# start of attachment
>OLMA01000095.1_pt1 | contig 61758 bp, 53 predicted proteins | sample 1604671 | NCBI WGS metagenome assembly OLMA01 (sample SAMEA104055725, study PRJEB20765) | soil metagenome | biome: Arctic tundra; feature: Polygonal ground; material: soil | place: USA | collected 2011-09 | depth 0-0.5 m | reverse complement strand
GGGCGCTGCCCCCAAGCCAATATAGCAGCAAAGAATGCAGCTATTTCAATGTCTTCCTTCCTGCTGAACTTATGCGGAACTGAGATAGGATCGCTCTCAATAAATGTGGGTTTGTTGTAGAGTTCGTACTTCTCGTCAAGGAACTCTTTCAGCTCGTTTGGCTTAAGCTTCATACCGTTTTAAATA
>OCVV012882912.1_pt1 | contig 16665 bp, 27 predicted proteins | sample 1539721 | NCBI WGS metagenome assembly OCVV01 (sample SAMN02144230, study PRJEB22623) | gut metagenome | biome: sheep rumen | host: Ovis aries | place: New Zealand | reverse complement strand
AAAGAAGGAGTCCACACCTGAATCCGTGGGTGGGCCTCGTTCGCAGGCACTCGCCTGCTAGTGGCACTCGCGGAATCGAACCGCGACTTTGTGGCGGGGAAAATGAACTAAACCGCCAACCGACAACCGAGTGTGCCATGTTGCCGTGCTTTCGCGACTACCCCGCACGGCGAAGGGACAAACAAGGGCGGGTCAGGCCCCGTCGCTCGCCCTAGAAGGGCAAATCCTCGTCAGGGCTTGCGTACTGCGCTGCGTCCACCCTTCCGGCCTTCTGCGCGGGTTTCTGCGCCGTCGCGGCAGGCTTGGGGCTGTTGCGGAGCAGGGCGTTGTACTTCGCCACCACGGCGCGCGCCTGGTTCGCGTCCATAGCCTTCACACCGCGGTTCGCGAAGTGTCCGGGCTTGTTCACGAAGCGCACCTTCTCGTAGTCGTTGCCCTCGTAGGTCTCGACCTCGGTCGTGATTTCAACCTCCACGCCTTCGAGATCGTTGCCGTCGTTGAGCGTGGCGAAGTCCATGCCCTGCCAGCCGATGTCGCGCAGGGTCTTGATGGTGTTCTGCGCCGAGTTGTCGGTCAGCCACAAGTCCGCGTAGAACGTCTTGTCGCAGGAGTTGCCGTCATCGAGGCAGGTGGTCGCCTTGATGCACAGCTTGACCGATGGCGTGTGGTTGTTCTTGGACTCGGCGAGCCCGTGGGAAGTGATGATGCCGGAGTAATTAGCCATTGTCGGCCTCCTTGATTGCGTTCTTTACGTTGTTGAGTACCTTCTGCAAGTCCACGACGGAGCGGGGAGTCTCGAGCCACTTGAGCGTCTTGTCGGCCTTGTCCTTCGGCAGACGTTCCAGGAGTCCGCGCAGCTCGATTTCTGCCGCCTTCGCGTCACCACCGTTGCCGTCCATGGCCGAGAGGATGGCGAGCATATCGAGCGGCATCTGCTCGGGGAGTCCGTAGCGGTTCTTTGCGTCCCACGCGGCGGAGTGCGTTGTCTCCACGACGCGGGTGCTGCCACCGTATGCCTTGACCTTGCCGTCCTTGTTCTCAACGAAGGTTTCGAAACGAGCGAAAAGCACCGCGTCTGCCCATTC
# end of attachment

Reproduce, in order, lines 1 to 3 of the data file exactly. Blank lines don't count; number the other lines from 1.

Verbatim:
>OLMA01000095.1_pt1 | contig 61758 bp, 53 predicted proteins | sample 1604671 | NCBI WGS metagenome assembly OLMA01 (sample SAMEA104055725, study PRJEB20765) | soil metagenome | biome: Arctic tundra; feature: Polygonal ground; material: soil | place: USA | collected 2011-09 | depth 0-0.5 m | reverse complement strand
GGGCGCTGCCCCCAAGCCAATATAGCAGCAAAGAATGCAGCTATTTCAATGTCTTCCTTCCTGCTGAACTTATGCGGAACTGAGATAGGATCGCTCTCAATAAATGTGGGTTTGTTGTAGAGTTCGTACTTCTCGTCAAGGAACTCTTTCAGCTCGTTTGGCTTAAGCTTCATACCGTTTTAAATA
>OCVV012882912.1_pt1 | contig 16665 bp, 27 predicted proteins | sample 1539721 | NCBI WGS metagenome assembly OCVV01 (sample SAMN02144230, study PRJEB22623) | gut metagenome | biome: sheep rumen | host: Ovis aries | place: New Zealand | reverse complement strand